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12:58 p.m. to 1:12 p.m

Some hail the Sam Roberts Band as the next Beatles. They're not, but the comparison is not completely invalid. During a three-song set, Mr. Roberts displayed a handy package of crunchy pop-rock (on Don't Walk Away Eileen), moody eighties Brit-pop (on Brother Down), and a very Let it Be-era Beatles angle on Where Have All the Good People Gone?, with a familiar descending bass line.

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The three songs, all tunes from Mr. Roberts's debut EP The Inhuman Condition, went over solidly with a crowd that may or may not have known much about the Montreal native. Combining an indie spirit with a pop flair, Mr. Roberts may never reach Beatles stature, but Sloan status is within reach.

On Brother Down, Mr. Roberts, a short, hairy young man, put down the guitar and stalked the stage while half-rapping the vocal line, "I think my life is passing me by." Not today.

A versatile musician, Mr. Roberts fell in love with the violin at age 4 and took violin lessons until he was 20.

From Mr. Roberts: "I think we have time for one more song," right before he was told it was time to leave the stage.


1:21 p.m. to 1:36 p.m.

Ottawa native Kathleen Edwards qualifies as Canadian content by passport, but she reached the big Downsview Park stage on merit. Displaying a refreshingly casual manner, the rising star recalled the languid grace and vocals of alt-country rocker Lucinda Williams. She also displayed some belligerence and a rather salty vocabulary.

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Her offhandedness was probably to be expected, given that her lone album, entitled Failer, includes the song One More Song the Radio Won't Like. The singer-guitarist and her three-piece band rambled solidly through the allotted three-song slot, including the set-closing Six O'Clock News.

The performance was able enough; more noteworthy was the remarkable poise Ms. Edwards displayed. No awe in sight. From Ms. Edwards, "This is a lot like the Calgary Folk Festival."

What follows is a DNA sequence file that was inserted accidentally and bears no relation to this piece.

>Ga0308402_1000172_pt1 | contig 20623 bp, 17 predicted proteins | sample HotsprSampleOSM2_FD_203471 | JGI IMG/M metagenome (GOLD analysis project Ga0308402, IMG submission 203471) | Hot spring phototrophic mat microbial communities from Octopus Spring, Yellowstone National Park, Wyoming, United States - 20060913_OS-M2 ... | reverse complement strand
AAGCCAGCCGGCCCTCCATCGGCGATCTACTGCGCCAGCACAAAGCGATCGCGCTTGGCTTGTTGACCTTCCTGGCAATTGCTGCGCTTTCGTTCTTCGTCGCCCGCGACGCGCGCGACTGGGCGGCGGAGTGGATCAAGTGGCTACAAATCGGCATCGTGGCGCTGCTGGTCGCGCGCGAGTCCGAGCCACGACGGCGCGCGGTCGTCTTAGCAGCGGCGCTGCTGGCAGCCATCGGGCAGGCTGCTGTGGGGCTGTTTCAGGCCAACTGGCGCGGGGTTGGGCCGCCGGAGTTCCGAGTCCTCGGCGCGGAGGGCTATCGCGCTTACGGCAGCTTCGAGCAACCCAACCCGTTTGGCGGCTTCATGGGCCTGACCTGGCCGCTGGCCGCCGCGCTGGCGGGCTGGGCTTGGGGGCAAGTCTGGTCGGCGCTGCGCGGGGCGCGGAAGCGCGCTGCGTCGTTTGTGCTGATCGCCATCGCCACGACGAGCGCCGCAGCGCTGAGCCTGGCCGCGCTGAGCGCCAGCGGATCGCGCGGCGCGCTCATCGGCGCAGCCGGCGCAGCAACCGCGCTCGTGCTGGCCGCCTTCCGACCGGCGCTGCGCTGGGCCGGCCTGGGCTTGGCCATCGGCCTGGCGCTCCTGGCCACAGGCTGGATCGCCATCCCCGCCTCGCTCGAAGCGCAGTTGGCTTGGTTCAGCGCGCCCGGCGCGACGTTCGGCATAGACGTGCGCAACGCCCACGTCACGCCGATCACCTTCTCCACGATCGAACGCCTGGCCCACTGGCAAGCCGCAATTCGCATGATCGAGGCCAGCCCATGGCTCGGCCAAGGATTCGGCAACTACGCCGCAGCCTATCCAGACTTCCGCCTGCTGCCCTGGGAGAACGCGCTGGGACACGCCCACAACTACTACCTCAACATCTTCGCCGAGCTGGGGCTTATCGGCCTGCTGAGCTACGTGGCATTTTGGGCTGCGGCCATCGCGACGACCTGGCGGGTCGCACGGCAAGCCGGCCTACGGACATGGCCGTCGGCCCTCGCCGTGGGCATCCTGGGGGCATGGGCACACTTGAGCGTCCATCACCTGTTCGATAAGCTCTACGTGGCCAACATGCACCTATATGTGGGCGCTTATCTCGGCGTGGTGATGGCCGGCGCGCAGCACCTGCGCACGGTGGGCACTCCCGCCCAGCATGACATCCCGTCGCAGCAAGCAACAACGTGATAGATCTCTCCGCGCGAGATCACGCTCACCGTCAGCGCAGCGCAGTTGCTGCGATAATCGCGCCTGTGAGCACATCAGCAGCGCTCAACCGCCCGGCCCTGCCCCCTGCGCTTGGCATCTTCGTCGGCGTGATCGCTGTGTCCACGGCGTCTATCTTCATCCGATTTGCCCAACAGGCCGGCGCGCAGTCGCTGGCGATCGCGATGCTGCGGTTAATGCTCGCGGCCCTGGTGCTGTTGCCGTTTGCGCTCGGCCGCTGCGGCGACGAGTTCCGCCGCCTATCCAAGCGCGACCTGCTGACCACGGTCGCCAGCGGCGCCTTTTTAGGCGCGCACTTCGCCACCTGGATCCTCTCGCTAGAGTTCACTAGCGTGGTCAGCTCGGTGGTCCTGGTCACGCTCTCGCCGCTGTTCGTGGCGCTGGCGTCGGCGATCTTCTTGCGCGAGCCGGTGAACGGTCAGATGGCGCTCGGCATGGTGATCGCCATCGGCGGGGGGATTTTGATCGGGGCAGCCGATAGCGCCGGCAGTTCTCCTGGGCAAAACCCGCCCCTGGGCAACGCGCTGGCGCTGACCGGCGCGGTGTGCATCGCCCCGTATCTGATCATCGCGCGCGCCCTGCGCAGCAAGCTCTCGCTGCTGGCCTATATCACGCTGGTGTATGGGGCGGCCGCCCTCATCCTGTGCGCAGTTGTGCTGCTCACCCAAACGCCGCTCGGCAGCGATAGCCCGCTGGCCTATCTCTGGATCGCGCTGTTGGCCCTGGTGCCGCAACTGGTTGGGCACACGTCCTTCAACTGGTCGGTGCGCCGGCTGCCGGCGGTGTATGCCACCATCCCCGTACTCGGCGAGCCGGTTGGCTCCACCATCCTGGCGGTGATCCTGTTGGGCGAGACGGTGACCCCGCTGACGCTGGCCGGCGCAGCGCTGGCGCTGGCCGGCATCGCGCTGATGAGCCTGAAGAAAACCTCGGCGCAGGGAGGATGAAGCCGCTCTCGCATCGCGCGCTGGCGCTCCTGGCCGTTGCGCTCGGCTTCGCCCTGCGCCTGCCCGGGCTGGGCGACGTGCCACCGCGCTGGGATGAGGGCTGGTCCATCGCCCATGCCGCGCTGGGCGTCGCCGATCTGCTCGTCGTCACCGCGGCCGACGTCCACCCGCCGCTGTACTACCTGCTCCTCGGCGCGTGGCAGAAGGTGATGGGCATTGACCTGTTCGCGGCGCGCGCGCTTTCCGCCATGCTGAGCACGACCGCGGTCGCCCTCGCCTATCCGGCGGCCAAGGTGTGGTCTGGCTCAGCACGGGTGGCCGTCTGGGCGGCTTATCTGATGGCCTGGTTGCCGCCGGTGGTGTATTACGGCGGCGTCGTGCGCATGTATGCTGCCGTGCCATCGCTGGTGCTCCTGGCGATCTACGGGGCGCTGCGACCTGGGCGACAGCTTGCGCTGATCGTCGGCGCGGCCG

Ms. Edwards fell in love with showbiz during her 1999 trek across Canada in an '88 Chevy Suburban, when she busked and opened for artists such as Hayden and Jane Siberry. She was hailed by Rolling Stone magazine as one of 10 new artists "who will make your world a better place in 2003."

In the melancholy tune Hockey Skates, she sings: "I am tired of playing defence, I don't even have hockey skates."


1:53 p.m. to 2:05 p.m.

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Going in, I knew nothing about Quebec's La Chicane. Going out, I know little more. The five-piece band's bland, generic jazz-rock sound went relatively unnoticed by the crowd. To be ignored by about 400,000 people is something, I suppose. The language was French; the music was pure lounge-rock and made for filler.

When it was announced that other artists would precede the Stones, there was the understandable assumption that at least one Québécois act would be on the bill since the federal and Ontario governments were putting more than $6-million into the event. But why La Chicane (French for "petty quarrel")? The group has been a staple of the Quebec music scene for at least a decade, but has virtually no resonance in English Canada.

It was probably because the band records for DKD Disques, which is owned by Donald Tarlton, a former promoter and business associate of Stones tour promoter Michael Cohl.

Band members Martin Bédard, Daniel (Boom) DesJardins, Christian Legault, Eric Lemieux and Alain Villeneuve formed the band in 1994. They played festivals and bar gigs for years before recording an album.


2:25 p.m. to 2:41 p.m.

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Tea Party, formally of Windsor, Ont., now of Montreal, are mystic retrorockers of the first order, drawing on elements of The Doors and Led Zeppelin, as well as Middle Eastern and Celtic notions. After the non-substance of La Chicane, Tea Party was welcome meat, indeed.

Opening its set with the Eastern-flavoured Temptation, singer Jeff Martin grunted his way through indiscernible lyrics, encouraging the crowd to participate. On Heaven Coming Down, a song with similarities to something off of U2's Joshua Tree, Mr. Martin asked us to "watch the drummer," to work along with band.

A strong request, given the sightlines involved.

The band dropped in the familiar riff of the Stones' Paint it Black to Sister Awake, a musical blurb that fit well with Tea Party's Indian-bazaar, snake- charmer business. The music wasn't slight stuff, a bit heavy, perhaps, for the high heat of the day's afternoon, but it was pulled off with precision.

Band members Mr. Martin, Jeff Burrows (drums and percussion), and Stuart Chatwood (bass, keyboards and mandolin) played in bands together during high school.

From Mr. Martin: "Is this the best crowd in rock 'n' roll history?"